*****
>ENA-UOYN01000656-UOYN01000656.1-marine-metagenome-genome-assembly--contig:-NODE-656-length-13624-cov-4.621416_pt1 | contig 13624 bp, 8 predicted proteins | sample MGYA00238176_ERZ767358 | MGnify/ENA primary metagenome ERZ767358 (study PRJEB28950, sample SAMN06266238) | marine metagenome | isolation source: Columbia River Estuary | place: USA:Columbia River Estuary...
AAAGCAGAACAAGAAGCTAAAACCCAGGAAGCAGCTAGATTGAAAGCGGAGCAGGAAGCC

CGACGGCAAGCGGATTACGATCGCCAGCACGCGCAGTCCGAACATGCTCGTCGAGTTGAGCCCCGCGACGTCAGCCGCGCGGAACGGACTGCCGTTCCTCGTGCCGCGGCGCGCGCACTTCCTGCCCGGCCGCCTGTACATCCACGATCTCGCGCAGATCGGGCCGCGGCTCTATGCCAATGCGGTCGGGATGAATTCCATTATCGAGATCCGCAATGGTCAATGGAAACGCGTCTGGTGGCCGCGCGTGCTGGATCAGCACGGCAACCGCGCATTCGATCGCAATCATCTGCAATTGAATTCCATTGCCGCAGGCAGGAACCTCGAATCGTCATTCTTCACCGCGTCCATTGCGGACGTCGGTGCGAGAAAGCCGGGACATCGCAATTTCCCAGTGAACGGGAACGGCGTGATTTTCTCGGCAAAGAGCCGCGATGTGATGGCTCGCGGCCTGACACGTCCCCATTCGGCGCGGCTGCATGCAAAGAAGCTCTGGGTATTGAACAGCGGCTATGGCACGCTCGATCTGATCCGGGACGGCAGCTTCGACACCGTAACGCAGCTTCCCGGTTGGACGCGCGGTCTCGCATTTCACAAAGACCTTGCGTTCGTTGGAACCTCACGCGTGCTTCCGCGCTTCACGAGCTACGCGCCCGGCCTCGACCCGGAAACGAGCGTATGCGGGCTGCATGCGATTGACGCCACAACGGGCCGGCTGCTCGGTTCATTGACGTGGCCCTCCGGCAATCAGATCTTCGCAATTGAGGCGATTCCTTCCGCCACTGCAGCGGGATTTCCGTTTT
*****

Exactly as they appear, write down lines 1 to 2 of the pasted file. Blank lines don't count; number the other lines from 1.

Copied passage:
>ENA-UOYN01000656-UOYN01000656.1-marine-metagenome-genome-assembly--contig:-NODE-656-length-13624-cov-4.621416_pt1 | contig 13624 bp, 8 predicted proteins | sample MGYA00238176_ERZ767358 | MGnify/ENA primary metagenome ERZ767358 (study PRJEB28950, sample SAMN06266238) | marine metagenome | isolation source: Columbia River Estuary | place: USA:Columbia River Estuary...
AAAGCAGAACAAGAAGCTAAAACCCAGGAAGCAGCTAGATTGAAAGCGGAGCAGGAAGCC